Setting himself apart from the rest early on, Mirko Sata has created a name for himself that is practically iconic, and synonymous with serpents. His esoteric, highly symbolic illustrative work is stunning. Fueled by the allegorical world of dreams and arcane primitivist longings, his tattoos have inspired clients and collectors from around the globe. He was kind enough to elucidate upon his process, his pieces and more in this exclusive interview.
Although you have a degree in scenography from the Nuova Accademia di Belle Arti Milano, you decided to turn to tattooing. What was the motivation for this career change?
As all the important decisions I've taken in my life even this one was dictated by my instinct. My passion for scenography and cinema is still there but I needed to be economically independent. In that field, unfortunately, before this can happen you gotta wait a long time and since I don't come from a rich family I had to change direction. What helped this transition was my crew S.A.T.A. that encouraged me in my new tattooing career and especially because they lent their body as a canvas for me to start with.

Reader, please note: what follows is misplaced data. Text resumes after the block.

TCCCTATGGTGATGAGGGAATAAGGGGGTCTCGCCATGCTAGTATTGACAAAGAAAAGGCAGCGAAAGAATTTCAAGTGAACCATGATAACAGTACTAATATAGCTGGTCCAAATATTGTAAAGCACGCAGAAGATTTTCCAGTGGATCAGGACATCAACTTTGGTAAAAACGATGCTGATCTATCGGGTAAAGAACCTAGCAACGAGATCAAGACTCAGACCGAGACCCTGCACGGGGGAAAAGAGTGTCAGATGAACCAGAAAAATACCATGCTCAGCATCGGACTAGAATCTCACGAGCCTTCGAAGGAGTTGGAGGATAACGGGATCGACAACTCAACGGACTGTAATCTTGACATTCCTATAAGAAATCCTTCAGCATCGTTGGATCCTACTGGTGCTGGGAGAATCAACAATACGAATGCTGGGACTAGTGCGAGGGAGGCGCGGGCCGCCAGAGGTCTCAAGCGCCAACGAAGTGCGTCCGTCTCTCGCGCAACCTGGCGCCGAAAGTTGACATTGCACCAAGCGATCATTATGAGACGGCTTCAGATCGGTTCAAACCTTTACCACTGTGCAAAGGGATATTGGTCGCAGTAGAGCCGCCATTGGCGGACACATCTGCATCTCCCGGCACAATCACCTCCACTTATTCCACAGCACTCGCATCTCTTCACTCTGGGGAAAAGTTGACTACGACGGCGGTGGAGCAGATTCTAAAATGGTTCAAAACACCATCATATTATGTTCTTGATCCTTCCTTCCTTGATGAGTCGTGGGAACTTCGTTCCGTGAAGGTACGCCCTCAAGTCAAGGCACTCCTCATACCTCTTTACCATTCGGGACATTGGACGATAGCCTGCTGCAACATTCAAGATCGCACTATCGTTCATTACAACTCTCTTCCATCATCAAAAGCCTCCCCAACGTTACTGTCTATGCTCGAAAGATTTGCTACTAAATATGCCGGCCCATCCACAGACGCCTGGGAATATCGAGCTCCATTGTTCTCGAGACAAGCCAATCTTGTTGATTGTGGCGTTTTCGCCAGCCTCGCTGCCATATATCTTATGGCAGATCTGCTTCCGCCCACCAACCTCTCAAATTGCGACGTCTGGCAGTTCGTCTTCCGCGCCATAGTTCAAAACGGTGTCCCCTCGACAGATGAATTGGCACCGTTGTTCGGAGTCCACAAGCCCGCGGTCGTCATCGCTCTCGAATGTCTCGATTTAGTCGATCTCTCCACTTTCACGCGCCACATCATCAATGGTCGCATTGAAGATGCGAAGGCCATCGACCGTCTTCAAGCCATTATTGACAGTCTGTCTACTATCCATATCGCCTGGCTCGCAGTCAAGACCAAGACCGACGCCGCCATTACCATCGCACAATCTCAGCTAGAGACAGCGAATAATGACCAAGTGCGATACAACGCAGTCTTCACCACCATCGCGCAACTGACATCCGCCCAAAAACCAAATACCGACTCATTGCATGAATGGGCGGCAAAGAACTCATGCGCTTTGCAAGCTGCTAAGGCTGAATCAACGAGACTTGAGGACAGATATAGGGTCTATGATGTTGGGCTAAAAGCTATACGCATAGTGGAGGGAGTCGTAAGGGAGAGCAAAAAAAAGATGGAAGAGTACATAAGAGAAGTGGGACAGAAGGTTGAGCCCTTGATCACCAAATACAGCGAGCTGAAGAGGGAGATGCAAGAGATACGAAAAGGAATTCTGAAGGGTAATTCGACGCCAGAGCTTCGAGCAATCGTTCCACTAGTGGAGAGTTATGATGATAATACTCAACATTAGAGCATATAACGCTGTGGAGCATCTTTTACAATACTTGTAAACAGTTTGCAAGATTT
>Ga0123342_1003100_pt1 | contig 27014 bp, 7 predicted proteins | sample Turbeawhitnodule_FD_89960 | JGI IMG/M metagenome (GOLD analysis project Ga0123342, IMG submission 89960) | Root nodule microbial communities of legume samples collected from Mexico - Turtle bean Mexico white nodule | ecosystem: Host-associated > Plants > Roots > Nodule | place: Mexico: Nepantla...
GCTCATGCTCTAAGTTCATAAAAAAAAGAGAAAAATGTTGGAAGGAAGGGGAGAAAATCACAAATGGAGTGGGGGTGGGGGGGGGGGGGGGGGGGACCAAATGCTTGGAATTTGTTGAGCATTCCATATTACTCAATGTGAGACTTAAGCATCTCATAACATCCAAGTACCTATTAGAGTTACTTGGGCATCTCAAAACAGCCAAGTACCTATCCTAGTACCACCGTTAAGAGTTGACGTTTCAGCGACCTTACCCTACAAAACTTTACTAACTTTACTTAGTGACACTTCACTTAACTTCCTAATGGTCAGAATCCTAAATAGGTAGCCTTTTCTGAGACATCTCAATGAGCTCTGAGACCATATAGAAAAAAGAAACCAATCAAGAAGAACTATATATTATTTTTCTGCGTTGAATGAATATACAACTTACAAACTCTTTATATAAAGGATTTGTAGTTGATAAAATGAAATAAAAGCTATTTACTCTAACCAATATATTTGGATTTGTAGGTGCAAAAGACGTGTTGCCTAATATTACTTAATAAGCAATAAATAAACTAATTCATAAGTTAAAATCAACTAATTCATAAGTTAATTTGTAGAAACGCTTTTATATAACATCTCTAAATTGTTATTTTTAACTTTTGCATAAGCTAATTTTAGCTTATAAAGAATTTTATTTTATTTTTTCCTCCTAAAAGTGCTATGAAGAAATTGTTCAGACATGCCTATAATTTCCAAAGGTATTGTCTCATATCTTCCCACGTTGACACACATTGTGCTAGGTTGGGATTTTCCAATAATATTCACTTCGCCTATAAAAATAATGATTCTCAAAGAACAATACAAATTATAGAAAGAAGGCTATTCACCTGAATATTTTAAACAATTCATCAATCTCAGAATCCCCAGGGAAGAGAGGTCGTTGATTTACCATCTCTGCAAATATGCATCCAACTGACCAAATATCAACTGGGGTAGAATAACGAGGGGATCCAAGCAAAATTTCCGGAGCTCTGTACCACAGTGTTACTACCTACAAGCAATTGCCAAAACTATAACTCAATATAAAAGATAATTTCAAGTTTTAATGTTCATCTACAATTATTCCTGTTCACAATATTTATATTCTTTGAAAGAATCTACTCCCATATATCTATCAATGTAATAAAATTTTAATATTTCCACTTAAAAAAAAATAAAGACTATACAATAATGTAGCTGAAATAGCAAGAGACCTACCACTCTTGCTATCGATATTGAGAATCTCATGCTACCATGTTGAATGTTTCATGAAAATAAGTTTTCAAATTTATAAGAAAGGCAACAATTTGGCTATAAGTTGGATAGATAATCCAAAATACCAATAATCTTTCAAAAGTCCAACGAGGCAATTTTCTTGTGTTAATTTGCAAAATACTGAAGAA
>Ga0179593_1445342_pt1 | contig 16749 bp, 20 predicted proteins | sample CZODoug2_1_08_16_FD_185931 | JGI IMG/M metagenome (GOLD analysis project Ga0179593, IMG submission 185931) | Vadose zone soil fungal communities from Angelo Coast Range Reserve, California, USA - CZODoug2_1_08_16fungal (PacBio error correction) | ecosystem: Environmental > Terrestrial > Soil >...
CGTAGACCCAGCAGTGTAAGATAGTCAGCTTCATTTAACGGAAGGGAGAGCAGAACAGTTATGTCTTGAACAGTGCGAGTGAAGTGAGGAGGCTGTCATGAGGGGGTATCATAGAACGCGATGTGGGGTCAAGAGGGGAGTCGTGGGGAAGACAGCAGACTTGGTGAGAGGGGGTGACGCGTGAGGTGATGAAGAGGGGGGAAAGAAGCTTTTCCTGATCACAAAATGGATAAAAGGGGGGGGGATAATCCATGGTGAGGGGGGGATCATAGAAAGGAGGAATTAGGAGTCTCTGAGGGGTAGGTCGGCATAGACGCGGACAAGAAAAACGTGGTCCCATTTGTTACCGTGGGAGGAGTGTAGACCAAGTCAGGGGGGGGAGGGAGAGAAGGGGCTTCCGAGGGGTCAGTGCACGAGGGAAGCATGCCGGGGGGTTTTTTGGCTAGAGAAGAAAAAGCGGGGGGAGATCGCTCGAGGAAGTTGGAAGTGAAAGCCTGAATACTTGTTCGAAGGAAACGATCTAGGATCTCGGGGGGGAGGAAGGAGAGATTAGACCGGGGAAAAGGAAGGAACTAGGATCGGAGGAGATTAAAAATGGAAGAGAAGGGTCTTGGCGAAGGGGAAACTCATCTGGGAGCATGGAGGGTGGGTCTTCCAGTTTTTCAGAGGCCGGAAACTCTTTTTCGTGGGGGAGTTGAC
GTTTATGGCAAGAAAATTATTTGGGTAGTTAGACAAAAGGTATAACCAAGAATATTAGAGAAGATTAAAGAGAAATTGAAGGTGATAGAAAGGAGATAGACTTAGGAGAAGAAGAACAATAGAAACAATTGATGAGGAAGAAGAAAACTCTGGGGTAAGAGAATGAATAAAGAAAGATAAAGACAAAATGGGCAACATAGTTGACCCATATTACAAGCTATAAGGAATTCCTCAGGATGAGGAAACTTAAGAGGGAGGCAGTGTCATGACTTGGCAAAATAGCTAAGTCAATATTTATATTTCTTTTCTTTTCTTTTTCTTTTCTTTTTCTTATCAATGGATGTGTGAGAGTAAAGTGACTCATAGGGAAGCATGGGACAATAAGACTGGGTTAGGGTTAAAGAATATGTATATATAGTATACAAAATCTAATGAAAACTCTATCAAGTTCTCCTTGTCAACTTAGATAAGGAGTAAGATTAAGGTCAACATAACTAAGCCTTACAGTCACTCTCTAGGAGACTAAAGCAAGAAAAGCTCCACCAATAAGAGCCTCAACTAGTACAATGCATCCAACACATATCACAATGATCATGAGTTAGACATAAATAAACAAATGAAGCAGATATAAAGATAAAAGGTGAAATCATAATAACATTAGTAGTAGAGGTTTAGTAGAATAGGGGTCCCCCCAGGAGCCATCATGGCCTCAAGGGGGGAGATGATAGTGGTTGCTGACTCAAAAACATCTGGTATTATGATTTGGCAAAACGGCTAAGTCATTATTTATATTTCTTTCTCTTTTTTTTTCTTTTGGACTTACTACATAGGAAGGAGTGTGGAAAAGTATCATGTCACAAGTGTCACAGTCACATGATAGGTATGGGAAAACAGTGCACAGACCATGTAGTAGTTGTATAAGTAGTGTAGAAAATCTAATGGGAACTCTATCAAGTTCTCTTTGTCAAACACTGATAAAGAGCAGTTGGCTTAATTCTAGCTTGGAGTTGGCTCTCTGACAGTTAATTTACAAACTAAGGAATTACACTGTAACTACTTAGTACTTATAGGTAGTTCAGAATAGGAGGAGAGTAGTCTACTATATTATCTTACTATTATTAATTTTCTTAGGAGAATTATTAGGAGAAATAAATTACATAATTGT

Since you are self-taught in an industry where this is often frowned upon, what advice do you have for others trying to find their way into the tattoo community?
Tattoos nowadays aren't just handcraft but also art so even those who haven't a great technique can make the difference anyway as long as they have a personal and unique idea and aesthetic. I'm interested in traditional and also experimental tattoo for many reasons but with the same intention for both. My goal is the perfect fusion between these two worlds and their cultural contaminations. There will always be a need for artists that can execute perfect tattoos, but this field, nowadays, includes too many customers to just sell the "beauty." There is a strong demand for expressivity and a strong need for communication through different languages other than classic canons. On the other hand, if you want tattoos that last you gotta learn the technique, but if you and your customers don't care and have other priorities, just make it clear to avoid misunderstanding.